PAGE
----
Dragons lead a colourful life
Bearded dragons can blend into the background, as long as it's the right sort of background. Andrew Masterson reports.
Bearded dragons from Mildura, in the Australian state of Victoria, can turn a very fetching shade of yellow, while members of the same species from Alice Springs, 1,700 kilometres further north, much prefer to look orange.
Those are the findings from research into the ability of the iconic Australian lizard to blend in with its surroundings.
The study, published in the Journal of Experimental Biology, found that each reptile’s colour-changing ability was determined by where it lived.
The bearded dragon (Pogona vitticeps) is one of the most widely distributed and familiar Australian lizards. It has long been noted that they are able to change their body colour, the better to blend with surroundings, but the nature and extent of this ability had never been studied.
To investigate, a team led by Viviana Cadena from the from the University of Melbourne captured wild males from the extreme edges of the species’ natural range and installed them in terraria in the university’s School of Biosciences.
The scientists then observed the colour change in the animals when they were exposed to three different backgrounds: yellow, to simulate the sandy soils of the Midura region; orange to match the darker soils of Alice Springs; and black, as a reference.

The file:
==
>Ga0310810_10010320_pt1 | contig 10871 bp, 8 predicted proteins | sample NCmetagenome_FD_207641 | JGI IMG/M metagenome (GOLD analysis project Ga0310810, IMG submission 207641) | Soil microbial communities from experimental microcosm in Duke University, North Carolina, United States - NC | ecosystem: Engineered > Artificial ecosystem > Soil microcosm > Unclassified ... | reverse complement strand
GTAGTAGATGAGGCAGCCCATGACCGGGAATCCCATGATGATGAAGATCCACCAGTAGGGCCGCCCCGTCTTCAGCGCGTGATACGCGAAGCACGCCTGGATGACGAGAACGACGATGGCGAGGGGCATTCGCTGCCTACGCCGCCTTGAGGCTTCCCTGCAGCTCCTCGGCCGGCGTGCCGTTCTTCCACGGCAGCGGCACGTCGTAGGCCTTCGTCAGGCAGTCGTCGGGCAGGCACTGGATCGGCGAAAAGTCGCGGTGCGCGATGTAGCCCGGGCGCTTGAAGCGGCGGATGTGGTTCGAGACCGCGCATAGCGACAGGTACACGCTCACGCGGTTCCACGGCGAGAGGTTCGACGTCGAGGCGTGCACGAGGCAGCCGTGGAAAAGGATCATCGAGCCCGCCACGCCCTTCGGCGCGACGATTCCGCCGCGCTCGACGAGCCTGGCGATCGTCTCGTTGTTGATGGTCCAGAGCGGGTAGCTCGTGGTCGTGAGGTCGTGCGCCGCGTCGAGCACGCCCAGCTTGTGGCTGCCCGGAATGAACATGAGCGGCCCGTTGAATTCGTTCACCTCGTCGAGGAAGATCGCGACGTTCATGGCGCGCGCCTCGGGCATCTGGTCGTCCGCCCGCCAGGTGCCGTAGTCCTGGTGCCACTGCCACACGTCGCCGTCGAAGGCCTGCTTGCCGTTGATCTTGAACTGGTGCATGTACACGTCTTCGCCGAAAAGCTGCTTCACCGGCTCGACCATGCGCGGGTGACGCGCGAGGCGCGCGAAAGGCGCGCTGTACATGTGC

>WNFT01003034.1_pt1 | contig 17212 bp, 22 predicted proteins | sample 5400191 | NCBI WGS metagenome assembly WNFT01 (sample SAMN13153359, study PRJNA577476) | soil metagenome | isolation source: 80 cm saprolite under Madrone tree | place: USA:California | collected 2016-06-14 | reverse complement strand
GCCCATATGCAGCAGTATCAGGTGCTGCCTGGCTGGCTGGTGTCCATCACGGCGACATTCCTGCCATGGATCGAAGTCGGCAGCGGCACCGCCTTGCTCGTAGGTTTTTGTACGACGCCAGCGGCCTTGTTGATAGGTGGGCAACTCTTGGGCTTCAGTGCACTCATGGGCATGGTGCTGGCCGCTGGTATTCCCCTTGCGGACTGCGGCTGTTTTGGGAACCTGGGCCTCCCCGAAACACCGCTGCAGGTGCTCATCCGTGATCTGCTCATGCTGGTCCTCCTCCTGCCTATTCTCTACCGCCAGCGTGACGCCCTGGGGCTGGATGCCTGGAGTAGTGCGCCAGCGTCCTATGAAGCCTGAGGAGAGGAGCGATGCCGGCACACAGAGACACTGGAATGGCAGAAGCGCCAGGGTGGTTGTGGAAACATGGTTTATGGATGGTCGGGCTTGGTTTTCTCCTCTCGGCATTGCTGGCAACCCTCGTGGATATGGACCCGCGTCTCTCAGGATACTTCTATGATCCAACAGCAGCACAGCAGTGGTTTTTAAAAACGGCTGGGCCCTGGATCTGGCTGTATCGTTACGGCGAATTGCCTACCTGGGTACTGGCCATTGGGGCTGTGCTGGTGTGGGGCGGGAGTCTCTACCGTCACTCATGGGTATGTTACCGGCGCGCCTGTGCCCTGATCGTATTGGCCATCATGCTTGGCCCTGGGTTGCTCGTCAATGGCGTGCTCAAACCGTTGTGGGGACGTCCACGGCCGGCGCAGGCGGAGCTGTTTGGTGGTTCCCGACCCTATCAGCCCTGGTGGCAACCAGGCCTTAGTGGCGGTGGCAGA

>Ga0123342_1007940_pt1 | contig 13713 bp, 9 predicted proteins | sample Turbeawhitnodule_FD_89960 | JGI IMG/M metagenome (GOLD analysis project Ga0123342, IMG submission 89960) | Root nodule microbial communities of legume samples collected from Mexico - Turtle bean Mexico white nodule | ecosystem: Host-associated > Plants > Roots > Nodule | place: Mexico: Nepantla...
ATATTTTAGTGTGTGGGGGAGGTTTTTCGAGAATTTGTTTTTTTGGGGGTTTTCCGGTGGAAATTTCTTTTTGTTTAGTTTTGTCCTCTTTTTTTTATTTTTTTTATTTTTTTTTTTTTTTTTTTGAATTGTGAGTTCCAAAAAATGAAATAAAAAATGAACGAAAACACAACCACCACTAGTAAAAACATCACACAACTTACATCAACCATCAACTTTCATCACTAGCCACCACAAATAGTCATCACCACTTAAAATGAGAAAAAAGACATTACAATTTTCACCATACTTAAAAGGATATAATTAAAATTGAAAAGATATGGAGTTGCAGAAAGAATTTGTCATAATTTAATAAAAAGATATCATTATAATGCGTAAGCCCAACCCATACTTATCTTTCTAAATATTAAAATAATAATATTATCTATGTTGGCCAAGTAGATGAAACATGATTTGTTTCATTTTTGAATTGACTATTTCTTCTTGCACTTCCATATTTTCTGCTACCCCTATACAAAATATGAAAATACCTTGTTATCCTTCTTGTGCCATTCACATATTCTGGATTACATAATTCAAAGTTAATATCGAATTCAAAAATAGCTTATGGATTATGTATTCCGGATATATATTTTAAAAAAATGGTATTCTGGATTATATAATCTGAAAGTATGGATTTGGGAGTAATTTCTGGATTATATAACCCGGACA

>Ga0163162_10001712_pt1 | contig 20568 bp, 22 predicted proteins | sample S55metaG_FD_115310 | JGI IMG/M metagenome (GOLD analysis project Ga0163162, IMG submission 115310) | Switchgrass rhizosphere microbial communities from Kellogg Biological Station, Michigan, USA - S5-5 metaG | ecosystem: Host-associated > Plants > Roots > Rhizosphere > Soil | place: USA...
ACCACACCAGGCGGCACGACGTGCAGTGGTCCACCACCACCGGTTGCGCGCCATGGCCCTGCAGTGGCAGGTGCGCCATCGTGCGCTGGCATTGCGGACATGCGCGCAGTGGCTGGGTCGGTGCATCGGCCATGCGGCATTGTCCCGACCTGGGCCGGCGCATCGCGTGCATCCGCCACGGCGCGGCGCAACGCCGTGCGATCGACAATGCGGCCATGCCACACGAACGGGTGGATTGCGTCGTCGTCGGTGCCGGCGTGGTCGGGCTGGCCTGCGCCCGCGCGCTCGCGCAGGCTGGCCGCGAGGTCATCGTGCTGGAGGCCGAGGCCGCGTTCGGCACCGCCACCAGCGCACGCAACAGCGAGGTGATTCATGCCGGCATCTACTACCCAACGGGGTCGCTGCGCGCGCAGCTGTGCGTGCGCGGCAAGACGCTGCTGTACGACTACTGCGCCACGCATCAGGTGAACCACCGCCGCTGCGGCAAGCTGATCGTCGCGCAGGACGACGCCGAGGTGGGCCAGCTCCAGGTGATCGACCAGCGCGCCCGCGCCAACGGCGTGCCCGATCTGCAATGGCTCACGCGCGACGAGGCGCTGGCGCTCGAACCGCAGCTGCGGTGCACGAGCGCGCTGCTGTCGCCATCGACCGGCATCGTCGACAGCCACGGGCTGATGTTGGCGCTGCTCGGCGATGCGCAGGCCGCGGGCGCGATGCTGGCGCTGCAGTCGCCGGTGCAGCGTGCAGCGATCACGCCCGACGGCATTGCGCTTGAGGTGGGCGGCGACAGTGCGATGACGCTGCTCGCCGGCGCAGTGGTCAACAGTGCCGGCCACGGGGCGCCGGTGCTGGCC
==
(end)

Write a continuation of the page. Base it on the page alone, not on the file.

The team found that all the dragons changed colour in response to background, but that they were much better at mimicking the tints and tones of their usual habitat. The findings suggest that the dragons’ camouflage range developed over the long-term, and is not able to adapt well to short-term changes outside the palette found in their own territories.
However, the researchers add in their paper, back in their native deserts, the bearded dragons might well display faster and more pronounced colour changes than those observed in the lab.
“The prolonged time in captivity on a single visual background in the absence of natural predators, and the absence of any threat during experiments, may have dampened anti-predatory responses, which might be more pronounced in lizards in the wild,” they write.